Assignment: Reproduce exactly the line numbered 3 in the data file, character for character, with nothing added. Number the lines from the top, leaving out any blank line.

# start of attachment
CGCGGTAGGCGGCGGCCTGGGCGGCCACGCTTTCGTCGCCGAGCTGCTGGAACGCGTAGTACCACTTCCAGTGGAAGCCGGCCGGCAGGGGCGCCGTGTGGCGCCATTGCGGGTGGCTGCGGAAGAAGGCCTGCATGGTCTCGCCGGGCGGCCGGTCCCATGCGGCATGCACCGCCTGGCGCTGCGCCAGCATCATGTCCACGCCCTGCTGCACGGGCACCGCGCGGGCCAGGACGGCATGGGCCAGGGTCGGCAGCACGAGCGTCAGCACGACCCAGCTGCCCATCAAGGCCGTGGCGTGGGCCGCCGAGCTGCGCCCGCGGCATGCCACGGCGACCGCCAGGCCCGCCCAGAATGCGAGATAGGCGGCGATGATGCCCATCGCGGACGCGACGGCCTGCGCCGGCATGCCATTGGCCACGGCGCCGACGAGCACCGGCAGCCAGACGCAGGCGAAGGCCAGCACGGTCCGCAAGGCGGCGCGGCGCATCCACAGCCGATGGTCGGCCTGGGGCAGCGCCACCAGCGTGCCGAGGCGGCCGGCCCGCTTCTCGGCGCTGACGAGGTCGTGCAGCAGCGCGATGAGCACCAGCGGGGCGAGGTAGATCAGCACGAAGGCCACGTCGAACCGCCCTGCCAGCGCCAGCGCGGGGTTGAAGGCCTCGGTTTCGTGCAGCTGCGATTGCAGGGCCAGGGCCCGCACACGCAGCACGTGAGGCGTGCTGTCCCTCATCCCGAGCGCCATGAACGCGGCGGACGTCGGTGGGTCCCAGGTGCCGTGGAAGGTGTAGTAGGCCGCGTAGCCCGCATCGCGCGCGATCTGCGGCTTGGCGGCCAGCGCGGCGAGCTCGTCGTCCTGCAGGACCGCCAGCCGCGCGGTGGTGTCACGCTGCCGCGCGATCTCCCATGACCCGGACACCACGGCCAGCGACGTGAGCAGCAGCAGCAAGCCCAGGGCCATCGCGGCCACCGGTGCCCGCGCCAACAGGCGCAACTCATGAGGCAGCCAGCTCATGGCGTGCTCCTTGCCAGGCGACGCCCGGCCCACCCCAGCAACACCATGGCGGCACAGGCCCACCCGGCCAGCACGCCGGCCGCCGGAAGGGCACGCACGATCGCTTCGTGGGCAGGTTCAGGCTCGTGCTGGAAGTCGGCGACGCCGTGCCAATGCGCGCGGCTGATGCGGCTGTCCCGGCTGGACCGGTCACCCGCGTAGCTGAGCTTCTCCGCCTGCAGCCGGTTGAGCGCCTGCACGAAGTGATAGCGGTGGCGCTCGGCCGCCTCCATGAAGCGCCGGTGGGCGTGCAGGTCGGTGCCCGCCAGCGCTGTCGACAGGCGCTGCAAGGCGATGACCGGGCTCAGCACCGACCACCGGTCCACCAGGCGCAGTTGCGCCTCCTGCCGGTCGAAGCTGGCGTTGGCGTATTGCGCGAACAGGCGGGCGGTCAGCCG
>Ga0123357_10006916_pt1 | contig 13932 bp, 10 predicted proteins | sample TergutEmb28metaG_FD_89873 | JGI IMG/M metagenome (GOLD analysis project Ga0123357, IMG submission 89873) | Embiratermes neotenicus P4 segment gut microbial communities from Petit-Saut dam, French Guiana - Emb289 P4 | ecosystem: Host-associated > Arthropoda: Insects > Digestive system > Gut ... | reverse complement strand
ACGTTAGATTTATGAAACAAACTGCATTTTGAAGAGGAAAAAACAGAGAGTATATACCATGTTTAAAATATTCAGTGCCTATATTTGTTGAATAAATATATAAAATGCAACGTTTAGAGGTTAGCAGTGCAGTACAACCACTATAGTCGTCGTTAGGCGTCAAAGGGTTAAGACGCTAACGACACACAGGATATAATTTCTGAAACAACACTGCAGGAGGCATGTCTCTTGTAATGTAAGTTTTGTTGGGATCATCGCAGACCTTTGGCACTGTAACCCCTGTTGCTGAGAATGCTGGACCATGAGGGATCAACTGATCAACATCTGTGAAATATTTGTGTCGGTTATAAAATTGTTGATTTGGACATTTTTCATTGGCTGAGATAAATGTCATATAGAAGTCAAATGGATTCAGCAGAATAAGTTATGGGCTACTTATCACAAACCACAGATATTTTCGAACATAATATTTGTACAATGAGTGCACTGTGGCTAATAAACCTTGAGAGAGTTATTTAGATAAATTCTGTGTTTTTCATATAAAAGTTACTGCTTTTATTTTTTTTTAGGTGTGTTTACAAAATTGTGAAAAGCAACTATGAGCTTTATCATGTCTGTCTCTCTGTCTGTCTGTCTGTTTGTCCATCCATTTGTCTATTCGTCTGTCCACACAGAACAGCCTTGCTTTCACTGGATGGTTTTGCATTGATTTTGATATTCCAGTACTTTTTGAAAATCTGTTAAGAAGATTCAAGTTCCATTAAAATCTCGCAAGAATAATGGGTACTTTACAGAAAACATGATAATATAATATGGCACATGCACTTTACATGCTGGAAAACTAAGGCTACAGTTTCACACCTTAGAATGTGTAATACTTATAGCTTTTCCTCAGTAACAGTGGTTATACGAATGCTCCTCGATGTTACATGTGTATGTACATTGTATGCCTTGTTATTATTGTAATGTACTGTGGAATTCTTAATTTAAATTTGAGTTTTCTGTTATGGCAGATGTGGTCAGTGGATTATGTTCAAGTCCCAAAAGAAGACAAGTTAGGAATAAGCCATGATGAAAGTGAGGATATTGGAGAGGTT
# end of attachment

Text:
ACGTTAGATTTATGAAACAAACTGCATTTTGAAGAGGAAAAAACAGAGAGTATATACCATGTTTAAAATATTCAGTGCCTATATTTGTTGAATAAATATATAAAATGCAACGTTTAGAGGTTAGCAGTGCAGTACAACCACTATAGTCGTCGTTAGGCGTCAAAGGGTTAAGACGCTAACGACACACAGGATATAATTTCTGAAACAACACTGCAGGAGGCATGTCTCTTGTAATGTAAGTTTTGTTGGGATCATCGCAGACCTTTGGCACTGTAACCCCTGTTGCTGAGAATGCTGGACCATGAGGGATCAACTGATCAACATCTGTGAAATATTTGTGTCGGTTATAAAATTGTTGATTTGGACATTTTTCATTGGCTGAGATAAATGTCATATAGAAGTCAAATGGATTCAGCAGAATAAGTTATGGGCTACTTATCACAAACCACAGATATTTTCGAACATAATATTTGTACAATGAGTGCACTGTGGCTAATAAACCTTGAGAGAGTTATTTAGATAAATTCTGTGTTTTTCATATAAAAGTTACTGCTTTTATTTTTTTTTAGGTGTGTTTACAAAATTGTGAAAAGCAACTATGAGCTTTATCATGTCTGTCTCTCTGTCTGTCTGTCTGTTTGTCCATCCATTTGTCTATTCGTCTGTCCACACAGAACAGCCTTGCTTTCACTGGATGGTTTTGCATTGATTTTGATATTCCAGTACTTTTTGAAAATCTGTTAAGAAGATTCAAGTTCCATTAAAATCTCGCAAGAATAATGGGTACTTTACAGAAAACATGATAATATAATATGGCACATGCACTTTACATGCTGGAAAACTAAGGCTACAGTTTCACACCTTAGAATGTGTAATACTTATAGCTTTTCCTCAGTAACAGTGGTTATACGAATGCTCCTCGATGTTACATGTGTATGTACATTGTATGCCTTGTTATTATTGTAATGTACTGTGGAATTCTTAATTTAAATTTGAGTTTTCTGTTATGGCAGATGTGGTCAGTGGATTATGTTCAAGTCCCAAAAGAAGACAAGTTAGGAATAAGCCATGATGAAAGTGAGGATATTGGAGAGGTT